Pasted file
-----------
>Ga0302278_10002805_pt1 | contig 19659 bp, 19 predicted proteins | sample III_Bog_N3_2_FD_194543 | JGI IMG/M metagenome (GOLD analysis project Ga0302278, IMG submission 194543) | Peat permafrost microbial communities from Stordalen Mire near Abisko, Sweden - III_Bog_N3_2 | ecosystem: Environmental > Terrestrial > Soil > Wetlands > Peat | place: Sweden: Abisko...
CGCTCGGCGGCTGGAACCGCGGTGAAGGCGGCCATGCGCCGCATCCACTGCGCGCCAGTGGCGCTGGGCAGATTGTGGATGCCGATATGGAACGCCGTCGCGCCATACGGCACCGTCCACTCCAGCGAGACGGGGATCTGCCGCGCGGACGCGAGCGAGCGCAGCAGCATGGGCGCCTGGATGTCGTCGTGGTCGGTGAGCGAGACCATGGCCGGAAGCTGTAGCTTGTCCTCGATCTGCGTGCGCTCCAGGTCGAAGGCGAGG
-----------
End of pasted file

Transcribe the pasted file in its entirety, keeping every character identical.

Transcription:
>Ga0302278_10002805_pt1 | contig 19659 bp, 19 predicted proteins | sample III_Bog_N3_2_FD_194543 | JGI IMG/M metagenome (GOLD analysis project Ga0302278, IMG submission 194543) | Peat permafrost microbial communities from Stordalen Mire near Abisko, Sweden - III_Bog_N3_2 | ecosystem: Environmental > Terrestrial > Soil > Wetlands > Peat | place: Sweden: Abisko...
CGCTCGGCGGCTGGAACCGCGGTGAAGGCGGCCATGCGCCGCATCCACTGCGCGCCAGTGGCGCTGGGCAGATTGTGGATGCCGATATGGAACGCCGTCGCGCCATACGGCACCGTCCACTCCAGCGAGACGGGGATCTGCCGCGCGGACGCGAGCGAGCGCAGCAGCATGGGCGCCTGGATGTCGTCGTGGTCGGTGAGCGAGACCATGGCCGGAAGCTGTAGCTTGTCCTCGATCTGCGTGCGCTCCAGGTCGAAGGCGAGG